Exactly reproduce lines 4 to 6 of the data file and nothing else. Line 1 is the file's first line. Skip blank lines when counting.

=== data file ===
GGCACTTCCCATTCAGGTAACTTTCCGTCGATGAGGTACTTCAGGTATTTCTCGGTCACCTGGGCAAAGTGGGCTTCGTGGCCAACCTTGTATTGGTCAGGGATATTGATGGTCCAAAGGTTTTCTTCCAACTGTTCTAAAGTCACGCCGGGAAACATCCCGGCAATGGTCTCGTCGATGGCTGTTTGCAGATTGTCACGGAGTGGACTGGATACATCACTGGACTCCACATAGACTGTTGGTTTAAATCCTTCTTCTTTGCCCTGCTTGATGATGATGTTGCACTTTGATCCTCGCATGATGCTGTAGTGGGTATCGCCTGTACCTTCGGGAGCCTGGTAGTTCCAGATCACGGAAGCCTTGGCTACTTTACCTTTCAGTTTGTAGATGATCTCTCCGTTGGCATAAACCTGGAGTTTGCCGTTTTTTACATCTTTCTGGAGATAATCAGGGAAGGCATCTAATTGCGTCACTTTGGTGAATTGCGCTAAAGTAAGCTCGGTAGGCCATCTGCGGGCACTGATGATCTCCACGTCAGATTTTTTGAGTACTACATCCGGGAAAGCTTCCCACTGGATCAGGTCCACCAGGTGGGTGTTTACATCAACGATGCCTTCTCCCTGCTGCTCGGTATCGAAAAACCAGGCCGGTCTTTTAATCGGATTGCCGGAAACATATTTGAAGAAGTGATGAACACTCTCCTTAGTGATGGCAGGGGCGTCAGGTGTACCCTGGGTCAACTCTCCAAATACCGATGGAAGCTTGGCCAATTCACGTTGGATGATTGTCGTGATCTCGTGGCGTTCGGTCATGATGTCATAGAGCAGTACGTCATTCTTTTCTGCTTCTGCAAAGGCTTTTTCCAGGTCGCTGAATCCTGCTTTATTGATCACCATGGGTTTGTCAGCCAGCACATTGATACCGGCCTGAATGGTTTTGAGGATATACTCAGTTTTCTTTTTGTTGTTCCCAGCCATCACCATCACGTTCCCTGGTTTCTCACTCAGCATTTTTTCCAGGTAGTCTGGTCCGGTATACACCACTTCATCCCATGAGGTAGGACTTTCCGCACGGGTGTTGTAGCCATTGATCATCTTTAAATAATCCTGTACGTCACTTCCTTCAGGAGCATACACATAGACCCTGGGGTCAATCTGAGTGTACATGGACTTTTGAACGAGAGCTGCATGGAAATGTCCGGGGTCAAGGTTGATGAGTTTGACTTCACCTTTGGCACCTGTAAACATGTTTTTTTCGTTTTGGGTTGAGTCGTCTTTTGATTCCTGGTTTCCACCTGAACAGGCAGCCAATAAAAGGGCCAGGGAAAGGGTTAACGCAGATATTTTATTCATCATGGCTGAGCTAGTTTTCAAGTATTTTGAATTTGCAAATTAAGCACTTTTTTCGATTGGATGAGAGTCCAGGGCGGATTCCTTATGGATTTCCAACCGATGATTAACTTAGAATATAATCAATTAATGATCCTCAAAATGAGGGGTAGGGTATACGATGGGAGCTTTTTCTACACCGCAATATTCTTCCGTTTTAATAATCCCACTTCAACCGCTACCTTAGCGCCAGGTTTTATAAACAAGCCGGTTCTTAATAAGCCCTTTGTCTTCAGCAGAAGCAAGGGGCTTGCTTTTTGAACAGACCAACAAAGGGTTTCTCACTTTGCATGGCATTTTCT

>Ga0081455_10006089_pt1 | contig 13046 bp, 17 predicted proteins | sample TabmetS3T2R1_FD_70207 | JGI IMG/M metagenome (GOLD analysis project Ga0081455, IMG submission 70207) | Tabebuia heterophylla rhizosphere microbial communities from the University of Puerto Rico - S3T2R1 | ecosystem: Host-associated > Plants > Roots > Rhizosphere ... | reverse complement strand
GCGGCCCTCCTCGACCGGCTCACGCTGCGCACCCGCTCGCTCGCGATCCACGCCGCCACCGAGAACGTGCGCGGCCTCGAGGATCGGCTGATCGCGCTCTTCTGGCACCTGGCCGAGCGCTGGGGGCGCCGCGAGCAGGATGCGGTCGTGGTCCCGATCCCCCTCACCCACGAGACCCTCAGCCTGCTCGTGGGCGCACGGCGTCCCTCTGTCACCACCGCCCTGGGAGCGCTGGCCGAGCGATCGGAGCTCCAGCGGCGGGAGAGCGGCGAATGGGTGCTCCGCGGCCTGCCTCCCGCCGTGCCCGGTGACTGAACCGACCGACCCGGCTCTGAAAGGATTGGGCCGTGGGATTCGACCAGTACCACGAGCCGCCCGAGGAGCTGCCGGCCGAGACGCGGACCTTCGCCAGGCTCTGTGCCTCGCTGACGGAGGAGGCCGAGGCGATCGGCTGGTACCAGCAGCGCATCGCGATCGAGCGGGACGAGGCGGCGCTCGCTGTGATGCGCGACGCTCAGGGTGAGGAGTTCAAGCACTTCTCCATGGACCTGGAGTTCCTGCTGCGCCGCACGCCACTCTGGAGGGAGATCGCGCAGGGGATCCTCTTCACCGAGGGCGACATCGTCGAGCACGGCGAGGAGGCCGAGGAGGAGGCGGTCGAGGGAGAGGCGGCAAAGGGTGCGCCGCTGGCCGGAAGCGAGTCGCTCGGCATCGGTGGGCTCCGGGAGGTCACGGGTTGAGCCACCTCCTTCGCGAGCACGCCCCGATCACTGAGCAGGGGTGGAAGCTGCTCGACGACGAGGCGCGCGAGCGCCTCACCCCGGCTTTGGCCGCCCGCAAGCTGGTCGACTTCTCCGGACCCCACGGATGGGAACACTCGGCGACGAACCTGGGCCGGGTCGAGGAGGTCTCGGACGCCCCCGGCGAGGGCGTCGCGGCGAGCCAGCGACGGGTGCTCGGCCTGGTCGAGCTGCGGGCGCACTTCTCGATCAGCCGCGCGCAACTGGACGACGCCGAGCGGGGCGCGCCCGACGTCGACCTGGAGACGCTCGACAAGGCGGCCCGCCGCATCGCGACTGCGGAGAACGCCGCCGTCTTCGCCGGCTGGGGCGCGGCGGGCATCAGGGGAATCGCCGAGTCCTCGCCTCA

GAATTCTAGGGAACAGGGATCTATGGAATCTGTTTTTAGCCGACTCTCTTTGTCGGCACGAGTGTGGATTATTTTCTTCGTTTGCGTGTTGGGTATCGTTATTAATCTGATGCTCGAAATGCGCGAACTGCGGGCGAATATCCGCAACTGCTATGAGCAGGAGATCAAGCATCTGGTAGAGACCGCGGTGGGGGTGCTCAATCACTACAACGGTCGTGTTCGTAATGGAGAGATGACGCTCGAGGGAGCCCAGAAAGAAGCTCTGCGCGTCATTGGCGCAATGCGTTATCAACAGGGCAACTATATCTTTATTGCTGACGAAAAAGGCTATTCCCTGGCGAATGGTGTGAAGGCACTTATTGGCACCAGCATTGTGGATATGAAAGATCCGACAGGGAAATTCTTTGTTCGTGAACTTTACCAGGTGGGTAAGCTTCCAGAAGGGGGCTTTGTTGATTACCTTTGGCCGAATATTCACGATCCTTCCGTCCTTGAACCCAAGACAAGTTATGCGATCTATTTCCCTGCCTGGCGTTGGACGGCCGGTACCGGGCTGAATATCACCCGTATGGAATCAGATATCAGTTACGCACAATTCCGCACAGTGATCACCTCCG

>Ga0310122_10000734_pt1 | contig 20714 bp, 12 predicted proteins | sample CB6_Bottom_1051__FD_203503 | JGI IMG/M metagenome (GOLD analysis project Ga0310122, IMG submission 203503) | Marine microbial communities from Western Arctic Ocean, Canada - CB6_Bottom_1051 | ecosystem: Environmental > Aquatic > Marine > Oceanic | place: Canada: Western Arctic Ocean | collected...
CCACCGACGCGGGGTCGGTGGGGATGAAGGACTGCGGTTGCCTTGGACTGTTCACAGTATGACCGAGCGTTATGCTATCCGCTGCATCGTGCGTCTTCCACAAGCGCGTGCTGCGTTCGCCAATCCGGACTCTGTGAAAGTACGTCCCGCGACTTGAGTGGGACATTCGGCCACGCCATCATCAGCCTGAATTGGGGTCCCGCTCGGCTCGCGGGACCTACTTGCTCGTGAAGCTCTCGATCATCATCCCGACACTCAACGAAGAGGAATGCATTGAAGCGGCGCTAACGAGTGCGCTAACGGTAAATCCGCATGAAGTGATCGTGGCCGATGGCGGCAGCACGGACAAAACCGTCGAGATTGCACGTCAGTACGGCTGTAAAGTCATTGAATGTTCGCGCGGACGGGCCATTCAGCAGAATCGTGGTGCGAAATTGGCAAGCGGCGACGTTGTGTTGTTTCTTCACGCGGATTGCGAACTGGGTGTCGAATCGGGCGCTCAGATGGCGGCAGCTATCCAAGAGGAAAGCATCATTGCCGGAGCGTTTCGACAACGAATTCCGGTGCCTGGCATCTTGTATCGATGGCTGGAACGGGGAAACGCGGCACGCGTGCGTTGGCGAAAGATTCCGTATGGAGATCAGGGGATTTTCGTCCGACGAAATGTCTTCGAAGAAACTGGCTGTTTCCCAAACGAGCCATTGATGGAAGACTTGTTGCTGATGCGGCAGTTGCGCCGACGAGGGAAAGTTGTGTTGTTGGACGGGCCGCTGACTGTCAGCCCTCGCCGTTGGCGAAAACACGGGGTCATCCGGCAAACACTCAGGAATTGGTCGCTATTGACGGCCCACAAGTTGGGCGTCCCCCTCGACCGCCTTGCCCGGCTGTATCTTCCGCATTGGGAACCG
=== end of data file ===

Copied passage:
GAATTCTAGGGAACAGGGATCTATGGAATCTGTTTTTAGCCGACTCTCTTTGTCGGCACGAGTGTGGATTATTTTCTTCGTTTGCGTGTTGGGTATCGTTATTAATCTGATGCTCGAAATGCGCGAACTGCGGGCGAATATCCGCAACTGCTATGAGCAGGAGATCAAGCATCTGGTAGAGACCGCGGTGGGGGTGCTCAATCACTACAACGGTCGTGTTCGTAATGGAGAGATGACGCTCGAGGGAGCCCAGAAAGAAGCTCTGCGCGTCATTGGCGCAATGCGTTATCAACAGGGCAACTATATCTTTATTGCTGACGAAAAAGGCTATTCCCTGGCGAATGGTGTGAAGGCACTTATTGGCACCAGCATTGTGGATATGAAAGATCCGACAGGGAAATTCTTTGTTCGTGAACTTTACCAGGTGGGTAAGCTTCCAGAAGGGGGCTTTGTTGATTACCTTTGGCCGAATATTCACGATCCTTCCGTCCTTGAACCCAAGACAAGTTATGCGATCTATTTCCCTGCCTGGCGTTGGACGGCCGGTACCGGGCTGAATATCACCCGTATGGAATCAGATATCAGTTACGCACAATTCCGCACAGTGATCACCTCCG

>Ga0310122_10000734_pt1 | contig 20714 bp, 12 predicted proteins | sample CB6_Bottom_1051__FD_203503 | JGI IMG/M metagenome (GOLD analysis project Ga0310122, IMG submission 203503) | Marine microbial communities from Western Arctic Ocean, Canada - CB6_Bottom_1051 | ecosystem: Environmental > Aquatic > Marine > Oceanic | place: Canada: Western Arctic Ocean | collected...
CCACCGACGCGGGGTCGGTGGGGATGAAGGACTGCGGTTGCCTTGGACTGTTCACAGTATGACCGAGCGTTATGCTATCCGCTGCATCGTGCGTCTTCCACAAGCGCGTGCTGCGTTCGCCAATCCGGACTCTGTGAAAGTACGTCCCGCGACTTGAGTGGGACATTCGGCCACGCCATCATCAGCCTGAATTGGGGTCCCGCTCGGCTCGCGGGACCTACTTGCTCGTGAAGCTCTCGATCATCATCCCGACACTCAACGAAGAGGAATGCATTGAAGCGGCGCTAACGAGTGCGCTAACGGTAAATCCGCATGAAGTGATCGTGGCCGATGGCGGCAGCACGGACAAAACCGTCGAGATTGCACGTCAGTACGGCTGTAAAGTCATTGAATGTTCGCGCGGACGGGCCATTCAGCAGAATCGTGGTGCGAAATTGGCAAGCGGCGACGTTGTGTTGTTTCTTCACGCGGATTGCGAACTGGGTGTCGAATCGGGCGCTCAGATGGCGGCAGCTATCCAAGAGGAAAGCATCATTGCCGGAGCGTTTCGACAACGAATTCCGGTGCCTGGCATCTTGTATCGATGGCTGGAACGGGGAAACGCGGCACGCGTGCGTTGGCGAAAGATTCCGTATGGAGATCAGGGGATTTTCGTCCGACGAAATGTCTTCGAAGAAACTGGCTGTTTCCCAAACGAGCCATTGATGGAAGACTTGTTGCTGATGCGGCAGTTGCGCCGACGAGGGAAAGTTGTGTTGTTGGACGGGCCGCTGACTGTCAGCCCTCGCCGTTGGCGAAAACACGGGGTCATCCGGCAAACACTCAGGAATTGGTCGCTATTGACGGCCCACAAGTTGGGCGTCCCCCTCGACCGCCTTGCCCGGCTGTATCTTCCGCATTGGGAACCG